Statistical analysis was performed on physicochemical descriptors of ∼250 drugs known to interact with one or more SLC22 "drug" transporters (i.e., SLC22A6 or OAT1, SLC22A8 or OAT3, SLC22A1 or OCT1, and SLC22A2 or OCT2), followed by application of machine-learning methods and wet laboratory testing of novel predictions. In addition to molecular charge, organic anion transporters (OATs) were found to prefer interacting with planar structures, whereas organic cation transporters (OCTs) interact with more three-dimensional structures (i.e., greater SP3 character). Moreover, compared with OAT1 ligands, OAT3 ligands possess more acyclic tetravalent bonds and have a more zwitterionic/cationic character. In contrast, OCT1 and OCT2 ligands were not clearly distinquishable form one another by the methods employed. Multiple pharmacophore models were generated on the basis of the drugs and, consistent with the machine-learning analyses, one unique pharmacophore created from ligands of OAT3 possessed cationic properties similar to OCT ligands; this was confirmed by quantitative atomic property field analysis. Virtual screening with this pharmacophore, followed by transport assays, identified several cationic drugs that selectively interact with OAT3 but not OAT1. Although the present analysis may be somewhat limited by the need to rely largely on inhibition data for modeling, wet laboratory/in vitro transport studies, as well as analysis of drug/metabolite handling in Oat and Oct knockout animals, support the general validity of the approach-which can also be applied to other SLC and ATP binding cassette drug transporters. This may make it possible to predict the molecular properties of a drug or metabolite necessary for interaction with the transporter(s), thereby enabling better prediction of drug-drug interactions and drug-metabolite interactions. Furthermore, understanding the overlapping specificities of OATs and OCTs in the context of dynamic transporter tissue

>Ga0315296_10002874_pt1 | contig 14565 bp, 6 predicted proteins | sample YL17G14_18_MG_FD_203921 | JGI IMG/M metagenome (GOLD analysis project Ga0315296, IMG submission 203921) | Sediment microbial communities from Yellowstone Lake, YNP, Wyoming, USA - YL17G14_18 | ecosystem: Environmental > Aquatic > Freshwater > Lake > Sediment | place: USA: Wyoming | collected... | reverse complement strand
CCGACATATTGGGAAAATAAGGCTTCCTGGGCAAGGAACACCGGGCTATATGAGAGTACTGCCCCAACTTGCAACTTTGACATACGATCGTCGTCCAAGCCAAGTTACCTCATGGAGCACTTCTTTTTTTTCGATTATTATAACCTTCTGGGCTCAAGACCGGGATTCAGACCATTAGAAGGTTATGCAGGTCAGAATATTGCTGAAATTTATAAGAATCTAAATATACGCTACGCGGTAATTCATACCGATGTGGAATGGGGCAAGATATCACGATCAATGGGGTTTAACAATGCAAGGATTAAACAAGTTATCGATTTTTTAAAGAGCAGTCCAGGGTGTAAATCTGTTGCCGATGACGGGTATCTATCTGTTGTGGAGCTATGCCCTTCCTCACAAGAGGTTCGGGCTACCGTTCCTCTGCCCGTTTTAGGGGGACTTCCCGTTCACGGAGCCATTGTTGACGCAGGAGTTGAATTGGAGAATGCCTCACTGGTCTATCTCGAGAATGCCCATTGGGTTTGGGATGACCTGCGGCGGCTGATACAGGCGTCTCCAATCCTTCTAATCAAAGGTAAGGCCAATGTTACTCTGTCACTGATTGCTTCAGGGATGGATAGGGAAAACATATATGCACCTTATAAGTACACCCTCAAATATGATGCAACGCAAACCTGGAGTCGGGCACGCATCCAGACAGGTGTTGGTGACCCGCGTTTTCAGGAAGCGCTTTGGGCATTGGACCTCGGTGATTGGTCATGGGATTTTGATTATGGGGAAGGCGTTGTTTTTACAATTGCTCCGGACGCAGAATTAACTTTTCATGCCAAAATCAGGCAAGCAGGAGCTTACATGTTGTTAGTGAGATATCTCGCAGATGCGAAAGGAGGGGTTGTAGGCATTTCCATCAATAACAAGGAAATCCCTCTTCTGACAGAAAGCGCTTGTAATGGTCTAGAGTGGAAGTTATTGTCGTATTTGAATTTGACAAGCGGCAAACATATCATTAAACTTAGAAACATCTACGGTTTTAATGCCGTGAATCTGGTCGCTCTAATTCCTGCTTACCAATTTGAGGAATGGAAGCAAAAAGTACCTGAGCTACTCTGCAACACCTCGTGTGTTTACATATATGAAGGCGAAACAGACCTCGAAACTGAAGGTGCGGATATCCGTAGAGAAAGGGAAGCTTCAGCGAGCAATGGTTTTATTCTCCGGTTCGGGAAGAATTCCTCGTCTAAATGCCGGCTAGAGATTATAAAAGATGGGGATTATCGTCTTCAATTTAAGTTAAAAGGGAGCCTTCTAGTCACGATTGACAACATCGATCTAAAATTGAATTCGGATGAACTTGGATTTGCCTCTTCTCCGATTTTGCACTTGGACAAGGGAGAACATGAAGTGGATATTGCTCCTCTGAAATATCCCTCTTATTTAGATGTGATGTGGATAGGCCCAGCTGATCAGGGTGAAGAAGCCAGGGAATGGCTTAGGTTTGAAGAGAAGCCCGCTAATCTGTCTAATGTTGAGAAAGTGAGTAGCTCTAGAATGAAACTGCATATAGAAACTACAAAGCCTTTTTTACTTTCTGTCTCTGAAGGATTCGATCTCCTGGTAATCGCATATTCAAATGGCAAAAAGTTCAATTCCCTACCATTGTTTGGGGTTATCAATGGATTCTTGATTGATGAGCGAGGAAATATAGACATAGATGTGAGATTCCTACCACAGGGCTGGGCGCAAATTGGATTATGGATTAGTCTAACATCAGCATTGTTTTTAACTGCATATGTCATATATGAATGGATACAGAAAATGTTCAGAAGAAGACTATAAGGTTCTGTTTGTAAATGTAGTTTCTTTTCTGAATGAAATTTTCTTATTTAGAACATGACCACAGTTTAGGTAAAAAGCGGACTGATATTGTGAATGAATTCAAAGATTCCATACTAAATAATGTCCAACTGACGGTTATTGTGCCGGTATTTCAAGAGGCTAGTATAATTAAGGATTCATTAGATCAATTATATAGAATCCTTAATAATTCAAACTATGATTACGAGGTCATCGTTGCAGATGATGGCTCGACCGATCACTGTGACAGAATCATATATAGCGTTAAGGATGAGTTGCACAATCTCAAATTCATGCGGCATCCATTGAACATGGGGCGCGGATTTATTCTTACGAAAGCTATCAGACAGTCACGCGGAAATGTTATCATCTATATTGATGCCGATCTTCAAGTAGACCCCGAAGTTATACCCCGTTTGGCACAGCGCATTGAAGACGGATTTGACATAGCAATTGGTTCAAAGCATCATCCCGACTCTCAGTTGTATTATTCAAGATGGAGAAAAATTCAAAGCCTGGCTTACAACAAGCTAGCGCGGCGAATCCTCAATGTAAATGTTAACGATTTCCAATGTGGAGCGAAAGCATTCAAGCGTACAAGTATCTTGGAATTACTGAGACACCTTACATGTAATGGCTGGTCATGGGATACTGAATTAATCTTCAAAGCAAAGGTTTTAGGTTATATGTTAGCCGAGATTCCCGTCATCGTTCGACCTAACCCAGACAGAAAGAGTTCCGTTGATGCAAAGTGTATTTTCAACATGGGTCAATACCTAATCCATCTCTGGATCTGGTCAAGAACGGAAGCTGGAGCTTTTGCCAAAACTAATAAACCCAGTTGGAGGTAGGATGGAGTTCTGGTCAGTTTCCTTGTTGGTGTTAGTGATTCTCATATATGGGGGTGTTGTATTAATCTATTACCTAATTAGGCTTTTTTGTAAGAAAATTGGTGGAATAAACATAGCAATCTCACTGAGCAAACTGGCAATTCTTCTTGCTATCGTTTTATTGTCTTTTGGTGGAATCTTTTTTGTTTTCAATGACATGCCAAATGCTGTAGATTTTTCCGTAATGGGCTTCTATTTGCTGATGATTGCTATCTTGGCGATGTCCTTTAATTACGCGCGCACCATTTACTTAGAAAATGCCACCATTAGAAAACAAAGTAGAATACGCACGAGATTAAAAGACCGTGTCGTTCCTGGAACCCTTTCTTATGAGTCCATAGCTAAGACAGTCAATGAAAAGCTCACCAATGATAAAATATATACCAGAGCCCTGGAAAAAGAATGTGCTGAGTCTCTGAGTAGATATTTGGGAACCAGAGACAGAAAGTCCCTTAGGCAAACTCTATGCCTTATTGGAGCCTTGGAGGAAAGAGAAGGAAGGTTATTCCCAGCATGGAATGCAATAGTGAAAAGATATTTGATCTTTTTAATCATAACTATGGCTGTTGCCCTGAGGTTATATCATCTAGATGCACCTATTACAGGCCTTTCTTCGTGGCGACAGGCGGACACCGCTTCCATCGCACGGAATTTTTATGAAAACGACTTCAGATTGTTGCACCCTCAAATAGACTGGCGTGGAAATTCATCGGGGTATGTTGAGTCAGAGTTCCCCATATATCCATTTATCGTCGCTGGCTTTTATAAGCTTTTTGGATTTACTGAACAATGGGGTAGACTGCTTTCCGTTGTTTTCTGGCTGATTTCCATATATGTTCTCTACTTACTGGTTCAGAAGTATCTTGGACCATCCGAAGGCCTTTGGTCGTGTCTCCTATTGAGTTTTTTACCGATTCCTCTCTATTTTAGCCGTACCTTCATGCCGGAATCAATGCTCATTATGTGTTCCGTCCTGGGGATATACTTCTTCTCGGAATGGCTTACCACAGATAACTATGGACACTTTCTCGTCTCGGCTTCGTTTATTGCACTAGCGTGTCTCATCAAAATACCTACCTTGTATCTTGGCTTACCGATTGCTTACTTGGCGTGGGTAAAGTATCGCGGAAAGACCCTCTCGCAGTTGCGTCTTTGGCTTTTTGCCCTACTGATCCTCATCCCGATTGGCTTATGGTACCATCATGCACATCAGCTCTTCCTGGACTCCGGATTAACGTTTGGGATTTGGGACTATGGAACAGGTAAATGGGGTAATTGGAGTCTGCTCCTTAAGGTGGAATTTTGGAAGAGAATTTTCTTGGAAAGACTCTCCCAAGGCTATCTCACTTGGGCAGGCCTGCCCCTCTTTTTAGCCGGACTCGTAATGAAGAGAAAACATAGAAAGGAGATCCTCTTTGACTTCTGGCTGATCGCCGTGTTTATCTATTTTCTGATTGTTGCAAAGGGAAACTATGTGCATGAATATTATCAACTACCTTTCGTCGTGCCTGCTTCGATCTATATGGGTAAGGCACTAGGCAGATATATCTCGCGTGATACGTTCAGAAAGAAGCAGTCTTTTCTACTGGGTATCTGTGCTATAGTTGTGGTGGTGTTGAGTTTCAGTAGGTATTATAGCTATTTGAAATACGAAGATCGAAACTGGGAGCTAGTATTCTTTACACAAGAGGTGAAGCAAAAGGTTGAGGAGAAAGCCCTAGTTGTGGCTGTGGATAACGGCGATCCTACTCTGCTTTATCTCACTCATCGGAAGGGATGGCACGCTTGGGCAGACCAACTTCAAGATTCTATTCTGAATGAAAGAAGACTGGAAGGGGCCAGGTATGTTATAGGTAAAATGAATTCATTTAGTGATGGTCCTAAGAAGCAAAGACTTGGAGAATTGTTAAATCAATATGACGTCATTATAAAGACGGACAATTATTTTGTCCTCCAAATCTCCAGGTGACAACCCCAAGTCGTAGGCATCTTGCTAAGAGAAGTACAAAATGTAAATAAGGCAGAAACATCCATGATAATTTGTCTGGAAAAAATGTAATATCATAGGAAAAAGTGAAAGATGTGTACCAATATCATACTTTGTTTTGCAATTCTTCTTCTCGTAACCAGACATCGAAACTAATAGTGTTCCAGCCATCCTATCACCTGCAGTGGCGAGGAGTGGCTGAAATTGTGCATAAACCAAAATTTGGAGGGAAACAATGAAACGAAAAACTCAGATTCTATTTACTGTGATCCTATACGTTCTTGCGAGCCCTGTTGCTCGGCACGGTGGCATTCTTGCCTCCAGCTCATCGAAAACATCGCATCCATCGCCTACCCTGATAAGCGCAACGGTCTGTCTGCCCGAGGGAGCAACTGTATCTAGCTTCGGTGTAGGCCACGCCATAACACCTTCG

6. Scalpel Depigmentation and Surgical Crown Lengthening to ...

    African Journals Online (AJOL)

    level of the apices of the six maxillary anterior teeth. Maxillary canines and ... requires osseous resection surgeries whereas excessive gingival display due to ... this case included complete oral prophylaxis along aesthetic crown lengthening ...

  7. Crown-rise and crown-length dynamics: applications to loblolly pine

    Science.gov (United States)

    Harry T. Valentine; Ralph L. Amateis; Jeffrey H. Gove; Annikki. Makela

    2013-01-01

    The original crown-rise model estimates the average height of a crown-base in an even-aged mono-species stand of trees. We have elaborated this model to reduce bias and prediction error, and to also provide crown-base estimates for individual trees. Results for the latter agree with a theory of branch death based on resource availability and allocation.We use the...

  8. Activity relationships for aromatic crown ethers

    International Nuclear Information System (INIS)

    Wilson, Mark James

    1998-01-01